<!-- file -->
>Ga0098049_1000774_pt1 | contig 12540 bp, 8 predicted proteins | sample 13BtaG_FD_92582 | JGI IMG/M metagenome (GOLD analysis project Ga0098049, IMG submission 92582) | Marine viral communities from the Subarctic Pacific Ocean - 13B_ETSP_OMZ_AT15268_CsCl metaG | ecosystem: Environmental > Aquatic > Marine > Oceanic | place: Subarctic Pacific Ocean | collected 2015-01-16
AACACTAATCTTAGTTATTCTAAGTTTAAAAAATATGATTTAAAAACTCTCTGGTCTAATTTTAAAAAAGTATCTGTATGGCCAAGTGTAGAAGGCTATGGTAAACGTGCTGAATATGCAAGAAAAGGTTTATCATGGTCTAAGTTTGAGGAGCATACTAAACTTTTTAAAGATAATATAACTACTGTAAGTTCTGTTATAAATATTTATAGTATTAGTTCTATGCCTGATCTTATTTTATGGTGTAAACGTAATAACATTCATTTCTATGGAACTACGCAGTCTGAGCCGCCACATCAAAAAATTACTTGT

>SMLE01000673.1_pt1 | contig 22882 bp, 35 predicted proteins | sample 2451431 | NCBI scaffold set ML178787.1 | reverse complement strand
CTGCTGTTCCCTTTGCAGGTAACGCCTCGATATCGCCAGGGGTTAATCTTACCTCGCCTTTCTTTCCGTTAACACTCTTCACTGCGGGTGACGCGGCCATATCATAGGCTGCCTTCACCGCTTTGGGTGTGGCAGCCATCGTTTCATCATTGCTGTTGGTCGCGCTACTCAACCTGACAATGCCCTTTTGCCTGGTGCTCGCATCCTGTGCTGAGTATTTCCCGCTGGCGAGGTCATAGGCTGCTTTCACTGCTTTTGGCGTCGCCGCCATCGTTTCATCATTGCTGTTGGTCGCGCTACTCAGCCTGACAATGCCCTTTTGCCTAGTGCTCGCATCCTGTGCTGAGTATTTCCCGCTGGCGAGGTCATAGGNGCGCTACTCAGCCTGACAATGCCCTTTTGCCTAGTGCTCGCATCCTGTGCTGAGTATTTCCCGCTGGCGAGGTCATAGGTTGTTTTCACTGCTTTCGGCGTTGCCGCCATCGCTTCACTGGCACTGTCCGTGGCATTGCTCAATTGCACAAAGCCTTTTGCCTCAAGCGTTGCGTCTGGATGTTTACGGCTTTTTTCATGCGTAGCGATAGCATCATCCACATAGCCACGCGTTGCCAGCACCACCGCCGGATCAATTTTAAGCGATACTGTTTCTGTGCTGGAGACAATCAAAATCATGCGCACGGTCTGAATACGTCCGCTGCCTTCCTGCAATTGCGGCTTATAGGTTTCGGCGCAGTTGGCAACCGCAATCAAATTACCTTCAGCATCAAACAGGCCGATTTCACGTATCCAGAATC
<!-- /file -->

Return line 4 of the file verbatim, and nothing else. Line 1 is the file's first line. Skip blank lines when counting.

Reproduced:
CTGCTGTTCCCTTTGCAGGTAACGCCTCGATATCGCCAGGGGTTAATCTTACCTCGCCTTTCTTTCCGTTAACACTCTTCACTGCGGGTGACGCGGCCATATCATAGGCTGCCTTCACCGCTTTGGGTGTGGCAGCCATCGTTTCATCATTGCTGTTGGTCGCGCTACTCAACCTGACAATGCCCTTTTGCCTGGTGCTCGCATCCTGTGCTGAGTATTTCCCGCTGGCGAGGTCATAGGCTGCTTTCACTGCTTTTGGCGTCGCCGCCATCGTTTCATCATTGCTGTTGGTCGCGCTACTCAGCCTGACAATGCCCTTTTGCCTAGTGCTCGCATCCTGTGCTGAGTATTTCCCGCTGGCGAGGTCATAGGNGCGCTACTCAGCCTGACAATGCCCTTTTGCCTAGTGCTCGCATCCTGTGCTGAGTATTTCCCGCTGGCGAGGTCATAGGTTGTTTTCACTGCTTTCGGCGTTGCCGCCATCGCTTCACTGGCACTGTCCGTGGCATTGCTCAATTGCACAAAGCCTTTTGCCTCAAGCGTTGCGTCTGGATGTTTACGGCTTTTTTCATGCGTAGCGATAGCATCATCCACATAGCCACGCGTTGCCAGCACCACCGCCGGATCAATTTTAAGCGATACTGTTTCTGTGCTGGAGACAATCAAAATCATGCGCACGGTCTGAATACGTCCGCTGCCTTCCTGCAATTGCGGCTTATAGGTTTCGGCGCAGTTGGCAACCGCAATCAAATTACCTTCAGCATCAAACAGGCCGATTTCACGTATCCAGAATC